Love en pointe: San Francisco Ballet’s “Sleeping Beauty”

The Sleeping Beauty is one of the cornerstones of classical ballet. With luscious music by Tchaikovsky and exquisite and imperishable choreography by Marius Petipa, the ballet was first performed at the Mariinsky Theater in St. Petersburg in 1890. Even today, the ballet is a loved ornament in the repertoire of the Mariiinsky Ballet, or Kirov Ballet, remaining so through the company’s many transformations.

It’s one of those ballets that any classically trained choreographer eventually revises, re-sets and re-presents. In 1990 Helgi Tommason, feeling the company was ready for the challenge, set the ballet for the San Francisco Ballet. And like the choreographers before and to this day, he based his setting on Petipa’s original. Things are changed, yes, but the basics are there. The Lilac Fairy still has sweeping extensions in her variation. Aurora dances her first act variation with the same delicate piqué steps. The Bluebird does mind-boggling beats. Etc. Etc. Why fix what ain’t broke?

Petipa’s choreography is quintessential classical ballet: highly virtuosic and demanding of both dancers’ technique and musicality. This year, the company is presenting Tomasson’s reworking of Petipa’s The Sleeping Beauty as Program 4 of the season.

The wicked Fairy of Darkness confronts the royal parents to curse their baby in San Francisco Ballet’s “The Sleeping Beauty.” Photo by Erik Tomasson.

The San Francisco Ballet version is placed in 16th and 17th century Russia. The young Princess Aurora who pricks her finger and falls asleep for a hundred years grows up in medieval Russia, in a world of Byzantine opulence, with the court dressed in long red brocade kaftans trimmed with fur and matching fur-trimmed hats. When she is awakened by Prince Desiré’s kiss, Russian fashion has given over to Europe, and the celebration of their wedding takes place in French haute couture of the court of Louis XIV, with silky white wigs the finishing touch. The gorgeously stylish court garb and sets were designed by Jens-Jacob Worsaae.

That, however, is only the court, the velvet setting for the precious gems of dancers. Tutus abound, decorating the Princess Aurora, the Lilac Fairy and the fairies who bless her at her christening and the story-book characters of her Act 2 wedding. Tunics and tights splendidly display the long lines and musculature of her Prince and the ballerina’s partners. Because, after all, this is ballet.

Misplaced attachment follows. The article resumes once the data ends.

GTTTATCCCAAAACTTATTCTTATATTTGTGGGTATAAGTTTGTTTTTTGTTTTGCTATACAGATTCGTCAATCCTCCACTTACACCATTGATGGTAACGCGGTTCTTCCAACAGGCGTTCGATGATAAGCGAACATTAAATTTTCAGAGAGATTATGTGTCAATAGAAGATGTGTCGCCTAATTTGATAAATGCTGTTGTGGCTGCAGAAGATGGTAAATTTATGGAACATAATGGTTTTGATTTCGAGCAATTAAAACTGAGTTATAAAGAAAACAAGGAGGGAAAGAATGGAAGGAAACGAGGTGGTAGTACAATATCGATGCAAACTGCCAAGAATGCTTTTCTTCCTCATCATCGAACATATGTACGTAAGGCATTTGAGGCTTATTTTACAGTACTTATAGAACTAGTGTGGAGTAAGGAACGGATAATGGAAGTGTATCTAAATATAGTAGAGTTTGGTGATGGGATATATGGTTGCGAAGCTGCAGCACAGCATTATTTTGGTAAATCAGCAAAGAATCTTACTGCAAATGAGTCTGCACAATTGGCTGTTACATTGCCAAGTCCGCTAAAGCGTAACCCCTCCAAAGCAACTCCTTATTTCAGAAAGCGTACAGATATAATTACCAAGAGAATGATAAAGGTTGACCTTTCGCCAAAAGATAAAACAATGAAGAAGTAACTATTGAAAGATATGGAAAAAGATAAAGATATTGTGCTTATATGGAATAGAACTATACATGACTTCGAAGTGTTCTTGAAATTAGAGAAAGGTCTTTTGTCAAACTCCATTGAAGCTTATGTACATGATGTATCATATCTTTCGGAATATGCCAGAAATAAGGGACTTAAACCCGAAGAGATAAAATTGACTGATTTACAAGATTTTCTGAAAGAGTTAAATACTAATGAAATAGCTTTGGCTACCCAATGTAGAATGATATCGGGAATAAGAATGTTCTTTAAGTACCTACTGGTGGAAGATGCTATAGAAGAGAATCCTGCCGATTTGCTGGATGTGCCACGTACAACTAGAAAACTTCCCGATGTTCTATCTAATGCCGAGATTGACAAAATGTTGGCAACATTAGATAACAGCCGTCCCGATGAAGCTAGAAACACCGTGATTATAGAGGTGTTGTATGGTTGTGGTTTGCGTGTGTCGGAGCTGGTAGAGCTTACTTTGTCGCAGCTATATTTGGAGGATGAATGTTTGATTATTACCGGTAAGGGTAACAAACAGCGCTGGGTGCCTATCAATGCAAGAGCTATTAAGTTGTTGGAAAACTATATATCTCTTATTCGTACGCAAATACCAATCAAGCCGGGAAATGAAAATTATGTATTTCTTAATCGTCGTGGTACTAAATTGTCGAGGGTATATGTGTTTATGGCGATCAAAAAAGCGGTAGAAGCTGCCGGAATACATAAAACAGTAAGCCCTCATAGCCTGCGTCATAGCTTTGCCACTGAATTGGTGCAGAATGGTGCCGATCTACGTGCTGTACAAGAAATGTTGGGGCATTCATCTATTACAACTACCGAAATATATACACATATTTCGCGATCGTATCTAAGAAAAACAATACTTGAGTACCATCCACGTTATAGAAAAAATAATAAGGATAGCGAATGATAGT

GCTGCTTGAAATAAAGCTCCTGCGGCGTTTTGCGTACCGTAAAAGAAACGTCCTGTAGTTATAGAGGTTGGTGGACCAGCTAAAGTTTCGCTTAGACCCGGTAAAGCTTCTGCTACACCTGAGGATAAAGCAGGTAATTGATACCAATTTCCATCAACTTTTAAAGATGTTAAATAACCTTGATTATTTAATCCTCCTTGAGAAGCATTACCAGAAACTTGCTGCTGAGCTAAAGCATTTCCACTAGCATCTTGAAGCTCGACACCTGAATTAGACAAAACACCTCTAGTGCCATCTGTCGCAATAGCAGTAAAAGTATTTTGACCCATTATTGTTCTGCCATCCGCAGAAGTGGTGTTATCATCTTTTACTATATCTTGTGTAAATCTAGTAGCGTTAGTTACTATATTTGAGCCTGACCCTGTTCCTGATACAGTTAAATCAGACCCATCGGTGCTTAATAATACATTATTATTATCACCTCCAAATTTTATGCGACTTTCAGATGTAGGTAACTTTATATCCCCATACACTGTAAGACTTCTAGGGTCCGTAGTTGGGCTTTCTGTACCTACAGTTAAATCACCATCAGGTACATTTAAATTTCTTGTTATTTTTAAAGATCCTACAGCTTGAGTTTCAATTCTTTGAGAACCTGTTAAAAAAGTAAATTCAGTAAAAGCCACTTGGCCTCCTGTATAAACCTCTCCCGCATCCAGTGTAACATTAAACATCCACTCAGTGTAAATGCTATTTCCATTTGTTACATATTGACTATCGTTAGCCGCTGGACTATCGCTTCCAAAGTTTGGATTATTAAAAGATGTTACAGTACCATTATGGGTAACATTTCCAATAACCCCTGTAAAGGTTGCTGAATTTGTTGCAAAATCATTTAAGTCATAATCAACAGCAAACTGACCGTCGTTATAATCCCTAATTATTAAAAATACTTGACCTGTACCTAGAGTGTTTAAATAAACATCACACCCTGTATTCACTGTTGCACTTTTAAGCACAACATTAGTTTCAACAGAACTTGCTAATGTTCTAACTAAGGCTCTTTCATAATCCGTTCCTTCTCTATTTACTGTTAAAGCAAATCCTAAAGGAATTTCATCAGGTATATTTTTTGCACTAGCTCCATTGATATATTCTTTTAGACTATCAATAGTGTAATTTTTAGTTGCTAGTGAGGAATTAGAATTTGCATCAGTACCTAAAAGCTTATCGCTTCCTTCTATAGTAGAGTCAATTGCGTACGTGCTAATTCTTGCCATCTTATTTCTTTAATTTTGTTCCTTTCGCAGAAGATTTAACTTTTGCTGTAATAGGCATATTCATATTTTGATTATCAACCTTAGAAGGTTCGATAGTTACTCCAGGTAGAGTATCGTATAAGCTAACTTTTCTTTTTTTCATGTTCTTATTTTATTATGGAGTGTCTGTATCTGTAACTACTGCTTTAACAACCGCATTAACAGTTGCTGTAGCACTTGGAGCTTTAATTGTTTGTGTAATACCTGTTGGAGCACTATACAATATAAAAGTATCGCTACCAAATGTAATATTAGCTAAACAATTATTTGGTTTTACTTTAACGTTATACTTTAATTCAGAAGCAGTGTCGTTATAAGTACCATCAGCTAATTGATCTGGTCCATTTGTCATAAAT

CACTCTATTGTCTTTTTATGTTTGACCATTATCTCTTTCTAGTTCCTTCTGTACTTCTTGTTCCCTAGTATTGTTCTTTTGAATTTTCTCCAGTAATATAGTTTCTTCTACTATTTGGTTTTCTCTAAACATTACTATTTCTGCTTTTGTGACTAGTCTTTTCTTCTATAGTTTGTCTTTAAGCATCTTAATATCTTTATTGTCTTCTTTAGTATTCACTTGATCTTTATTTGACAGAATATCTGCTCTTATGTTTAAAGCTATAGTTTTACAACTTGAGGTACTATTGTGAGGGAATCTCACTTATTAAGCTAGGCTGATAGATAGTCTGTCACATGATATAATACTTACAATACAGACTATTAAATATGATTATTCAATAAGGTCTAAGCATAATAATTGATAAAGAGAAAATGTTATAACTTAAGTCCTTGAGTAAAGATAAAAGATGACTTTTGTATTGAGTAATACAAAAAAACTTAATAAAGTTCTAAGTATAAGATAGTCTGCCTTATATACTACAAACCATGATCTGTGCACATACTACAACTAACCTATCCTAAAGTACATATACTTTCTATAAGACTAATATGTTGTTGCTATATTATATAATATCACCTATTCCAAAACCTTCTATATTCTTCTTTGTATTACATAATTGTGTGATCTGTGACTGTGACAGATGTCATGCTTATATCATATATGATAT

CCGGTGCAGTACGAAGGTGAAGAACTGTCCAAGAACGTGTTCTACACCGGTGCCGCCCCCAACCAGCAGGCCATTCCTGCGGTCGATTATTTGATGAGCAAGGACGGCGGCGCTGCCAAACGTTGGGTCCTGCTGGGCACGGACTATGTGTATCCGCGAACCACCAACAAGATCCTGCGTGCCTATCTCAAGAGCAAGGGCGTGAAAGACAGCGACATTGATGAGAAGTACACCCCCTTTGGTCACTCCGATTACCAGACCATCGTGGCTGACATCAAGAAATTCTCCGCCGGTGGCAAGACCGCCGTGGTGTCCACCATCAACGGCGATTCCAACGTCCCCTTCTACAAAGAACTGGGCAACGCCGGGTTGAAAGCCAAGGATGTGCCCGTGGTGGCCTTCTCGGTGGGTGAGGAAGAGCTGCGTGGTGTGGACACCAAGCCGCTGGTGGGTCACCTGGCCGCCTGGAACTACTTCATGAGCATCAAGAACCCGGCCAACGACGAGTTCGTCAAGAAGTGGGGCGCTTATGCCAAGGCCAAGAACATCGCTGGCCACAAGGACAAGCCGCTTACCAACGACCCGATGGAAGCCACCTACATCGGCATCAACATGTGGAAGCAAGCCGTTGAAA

Opening night saw Sasha De Sola as Princess Aurora, and she was lovely. Technically strong and a vibrant dancer, De Sola was dancing exceptionally well in the first act, portraying the princess in all her youthful exuberance. Dressed in a tutu splashed with peach and rose brocade and crowned with pearls, she negotiated the Rose Adagio with aplomb. One of the absolute necessities of Petipa’s choreography is balance, holding a pose on one pointe with the lifted leg in attitude or arabesque, staying there for just one or two seconds longer that seemingly possible. It takes heaps of strength. And De Sola, with her highly arched feet, always manages to step, dance, and suspend herself far over on the pointe of the shoe, and then hang there.

In the second act, where Prince Desiré is shown a vision of Aurora by the Lilac Fairy, De Sola projected an emotionally subtle dream-like quality. And in the Wedding she enveloped the character in a grander more mature presence.

Carlo Di Lanno was Prince Desiré, a role he seems completely happy in and one which he delivers with a range of emotions from haughty and disaffected to entranced and adoring. He too has admirable classical technique, executed with grace and ease.

Other highlights were Jennifer Stahl as the Lilac Fairy, and Wanting Zhao as the evil Fairy of Darkness, who curses the newborn baby after not being invited to the party. Elizabeth Powell and Sean Orza danced the White Cat and Puss-in-Boots, which must be everyone’s favorite cat video, the two of them slinkily rubbing against each other and then trying to scratch each other’s eyes out. Lonnie Weeks danced the Bluebird and Koto Ishihara danced the Enchanted Princess in yet another impossibly difficult variation. And then there were the hundred thousand other roles of court and glade that were danced by the corps and members of the San Francisco Ballet school.

If you love enchantment, a fairy tale of courtly grandeur, and an evening watching exquisite dance, this is the program for you: San Francisco Ballet’s The Sleeping Beauty. Continuing through March 17. For information and tickets, visit

– Jaime Robles